Why?

Because its profitability margins dropped so much in the last 10 years. And profitability margins are what drive the value up or down of stocks over the long term.

I stand by telling you to stay away from buying Fed Ex Stock now for theses reasons and the others mentioned in the first article on the company.

The following quote from the Great Warren Buffett perfectly illustrates my full thoughts on situations like this that happen in the short term.

“You’re neither right nor wrong because other people agree with you. You’re right because your facts are right and your reasoning is right – that’s the only thing that makes you right. And if your facts and reasoning are right, you don’t have to worry about anybody else.” Warren Buffett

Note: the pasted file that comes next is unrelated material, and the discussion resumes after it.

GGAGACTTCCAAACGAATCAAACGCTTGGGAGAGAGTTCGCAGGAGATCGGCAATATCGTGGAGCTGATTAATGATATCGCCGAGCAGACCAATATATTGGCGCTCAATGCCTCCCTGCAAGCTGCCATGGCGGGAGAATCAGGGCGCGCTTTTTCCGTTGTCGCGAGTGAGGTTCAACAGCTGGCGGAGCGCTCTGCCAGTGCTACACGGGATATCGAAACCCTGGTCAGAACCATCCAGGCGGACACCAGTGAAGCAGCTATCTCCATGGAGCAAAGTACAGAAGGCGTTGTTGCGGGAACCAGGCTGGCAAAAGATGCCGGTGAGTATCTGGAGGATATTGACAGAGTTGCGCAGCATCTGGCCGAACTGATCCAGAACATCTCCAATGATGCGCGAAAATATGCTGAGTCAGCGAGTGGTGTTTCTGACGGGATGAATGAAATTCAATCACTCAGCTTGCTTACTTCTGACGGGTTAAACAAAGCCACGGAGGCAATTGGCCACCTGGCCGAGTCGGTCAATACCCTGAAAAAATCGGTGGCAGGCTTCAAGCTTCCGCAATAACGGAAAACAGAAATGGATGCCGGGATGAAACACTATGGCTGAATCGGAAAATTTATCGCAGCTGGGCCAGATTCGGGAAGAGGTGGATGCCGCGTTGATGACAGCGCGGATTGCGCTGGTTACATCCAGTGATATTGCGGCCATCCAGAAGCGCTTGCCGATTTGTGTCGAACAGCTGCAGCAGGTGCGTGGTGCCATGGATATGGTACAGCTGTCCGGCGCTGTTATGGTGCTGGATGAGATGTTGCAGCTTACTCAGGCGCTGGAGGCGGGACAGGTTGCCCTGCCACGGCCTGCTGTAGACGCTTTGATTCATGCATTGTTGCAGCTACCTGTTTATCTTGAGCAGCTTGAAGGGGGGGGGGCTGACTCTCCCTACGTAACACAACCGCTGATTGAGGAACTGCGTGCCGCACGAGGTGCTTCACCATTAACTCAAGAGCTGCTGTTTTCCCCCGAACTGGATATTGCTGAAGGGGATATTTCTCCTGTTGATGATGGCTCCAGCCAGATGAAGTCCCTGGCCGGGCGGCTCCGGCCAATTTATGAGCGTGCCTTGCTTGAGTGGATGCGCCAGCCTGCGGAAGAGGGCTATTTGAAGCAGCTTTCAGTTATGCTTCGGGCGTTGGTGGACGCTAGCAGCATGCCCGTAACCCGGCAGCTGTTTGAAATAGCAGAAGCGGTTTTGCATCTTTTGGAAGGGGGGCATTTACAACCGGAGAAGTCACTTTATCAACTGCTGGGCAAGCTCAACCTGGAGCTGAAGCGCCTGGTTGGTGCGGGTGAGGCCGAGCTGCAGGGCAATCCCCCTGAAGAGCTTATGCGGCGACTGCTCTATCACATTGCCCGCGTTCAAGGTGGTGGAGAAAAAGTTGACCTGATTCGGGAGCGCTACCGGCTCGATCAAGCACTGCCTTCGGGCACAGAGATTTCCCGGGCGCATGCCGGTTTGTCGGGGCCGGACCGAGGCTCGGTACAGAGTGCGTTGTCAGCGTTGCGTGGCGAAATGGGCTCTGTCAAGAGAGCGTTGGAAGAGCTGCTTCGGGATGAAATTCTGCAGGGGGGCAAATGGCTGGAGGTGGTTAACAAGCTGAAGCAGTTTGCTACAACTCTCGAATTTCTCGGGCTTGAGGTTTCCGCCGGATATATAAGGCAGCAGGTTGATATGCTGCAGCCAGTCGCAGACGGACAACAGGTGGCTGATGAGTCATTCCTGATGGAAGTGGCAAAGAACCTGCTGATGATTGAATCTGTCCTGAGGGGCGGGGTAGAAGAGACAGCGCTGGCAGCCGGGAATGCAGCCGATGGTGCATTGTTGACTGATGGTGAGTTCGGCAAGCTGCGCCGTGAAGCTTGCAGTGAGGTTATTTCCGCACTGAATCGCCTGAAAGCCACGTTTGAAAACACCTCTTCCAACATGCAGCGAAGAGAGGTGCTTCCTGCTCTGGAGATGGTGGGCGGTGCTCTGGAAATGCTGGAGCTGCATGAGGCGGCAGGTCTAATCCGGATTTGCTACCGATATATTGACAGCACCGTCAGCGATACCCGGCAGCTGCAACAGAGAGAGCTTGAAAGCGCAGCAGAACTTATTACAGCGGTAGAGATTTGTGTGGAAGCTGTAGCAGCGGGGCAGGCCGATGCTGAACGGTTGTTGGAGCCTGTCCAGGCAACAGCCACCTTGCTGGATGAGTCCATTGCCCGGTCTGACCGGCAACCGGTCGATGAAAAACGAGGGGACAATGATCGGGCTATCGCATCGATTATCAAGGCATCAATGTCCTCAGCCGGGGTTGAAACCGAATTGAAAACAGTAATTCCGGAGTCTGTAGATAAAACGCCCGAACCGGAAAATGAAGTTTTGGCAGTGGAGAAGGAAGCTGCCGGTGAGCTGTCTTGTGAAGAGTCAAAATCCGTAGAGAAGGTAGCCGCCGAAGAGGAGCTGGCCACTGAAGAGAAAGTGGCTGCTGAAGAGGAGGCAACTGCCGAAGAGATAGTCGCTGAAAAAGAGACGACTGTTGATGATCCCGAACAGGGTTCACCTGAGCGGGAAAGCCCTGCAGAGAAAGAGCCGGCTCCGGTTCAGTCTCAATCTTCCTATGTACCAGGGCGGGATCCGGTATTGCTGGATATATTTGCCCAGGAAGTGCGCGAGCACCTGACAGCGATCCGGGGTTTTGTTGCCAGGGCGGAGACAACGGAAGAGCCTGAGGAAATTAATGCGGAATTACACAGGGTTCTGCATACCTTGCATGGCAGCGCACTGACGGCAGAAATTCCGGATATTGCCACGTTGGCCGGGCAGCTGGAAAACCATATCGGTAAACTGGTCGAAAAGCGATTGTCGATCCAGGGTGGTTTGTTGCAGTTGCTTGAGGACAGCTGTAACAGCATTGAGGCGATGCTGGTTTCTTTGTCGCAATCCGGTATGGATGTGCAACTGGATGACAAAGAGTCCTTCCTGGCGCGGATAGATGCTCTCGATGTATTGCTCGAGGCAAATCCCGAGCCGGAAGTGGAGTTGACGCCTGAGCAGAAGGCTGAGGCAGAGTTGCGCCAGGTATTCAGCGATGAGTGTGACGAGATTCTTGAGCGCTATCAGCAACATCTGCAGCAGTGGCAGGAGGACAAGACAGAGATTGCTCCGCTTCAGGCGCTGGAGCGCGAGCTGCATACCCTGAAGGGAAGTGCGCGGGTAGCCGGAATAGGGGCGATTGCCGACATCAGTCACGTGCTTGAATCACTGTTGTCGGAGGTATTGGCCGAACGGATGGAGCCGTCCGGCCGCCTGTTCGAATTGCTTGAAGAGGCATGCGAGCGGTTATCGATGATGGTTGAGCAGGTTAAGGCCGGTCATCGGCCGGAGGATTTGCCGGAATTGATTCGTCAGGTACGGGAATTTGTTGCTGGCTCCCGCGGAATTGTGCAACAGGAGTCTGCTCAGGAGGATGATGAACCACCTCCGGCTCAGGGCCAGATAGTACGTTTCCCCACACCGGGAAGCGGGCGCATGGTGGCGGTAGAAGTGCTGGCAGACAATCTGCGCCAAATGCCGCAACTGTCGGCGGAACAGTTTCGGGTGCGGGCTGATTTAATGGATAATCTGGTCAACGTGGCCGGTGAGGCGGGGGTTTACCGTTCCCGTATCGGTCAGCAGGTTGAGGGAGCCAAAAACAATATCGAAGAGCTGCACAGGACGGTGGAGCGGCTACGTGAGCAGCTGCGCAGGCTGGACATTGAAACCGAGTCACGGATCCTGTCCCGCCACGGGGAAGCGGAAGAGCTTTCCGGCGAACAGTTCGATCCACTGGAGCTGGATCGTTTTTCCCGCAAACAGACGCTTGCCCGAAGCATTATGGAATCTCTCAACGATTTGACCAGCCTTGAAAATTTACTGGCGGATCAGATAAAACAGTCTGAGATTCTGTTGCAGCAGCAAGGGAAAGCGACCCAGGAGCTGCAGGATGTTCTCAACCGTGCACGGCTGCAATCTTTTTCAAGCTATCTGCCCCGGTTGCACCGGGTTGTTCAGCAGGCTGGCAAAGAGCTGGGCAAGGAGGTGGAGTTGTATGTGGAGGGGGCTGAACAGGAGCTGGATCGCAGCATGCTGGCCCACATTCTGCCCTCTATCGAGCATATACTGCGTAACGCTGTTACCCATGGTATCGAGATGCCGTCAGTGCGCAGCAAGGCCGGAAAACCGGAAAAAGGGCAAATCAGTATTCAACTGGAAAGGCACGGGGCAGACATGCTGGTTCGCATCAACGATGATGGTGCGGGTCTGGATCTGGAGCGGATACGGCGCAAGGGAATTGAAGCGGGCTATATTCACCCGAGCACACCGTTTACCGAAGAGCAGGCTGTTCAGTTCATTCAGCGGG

Unless otherwise noted, almost everything on this site is geared toward building your wealth over the long term. And just because something goes up or down a large amount in the short term doesn’t change that.

Click here to learn the 4 Reasons The Markets In For A Crazy Week.

 

 

Disclosure – Jason Rivera is a 13+ year veteran value investor who now spends much of his time helping other investors earn higher than average investment returns safely. He does not have any holdings in any securities mentioned above and the article expresses his own opinions. He has no business relationship with any company mentioned above.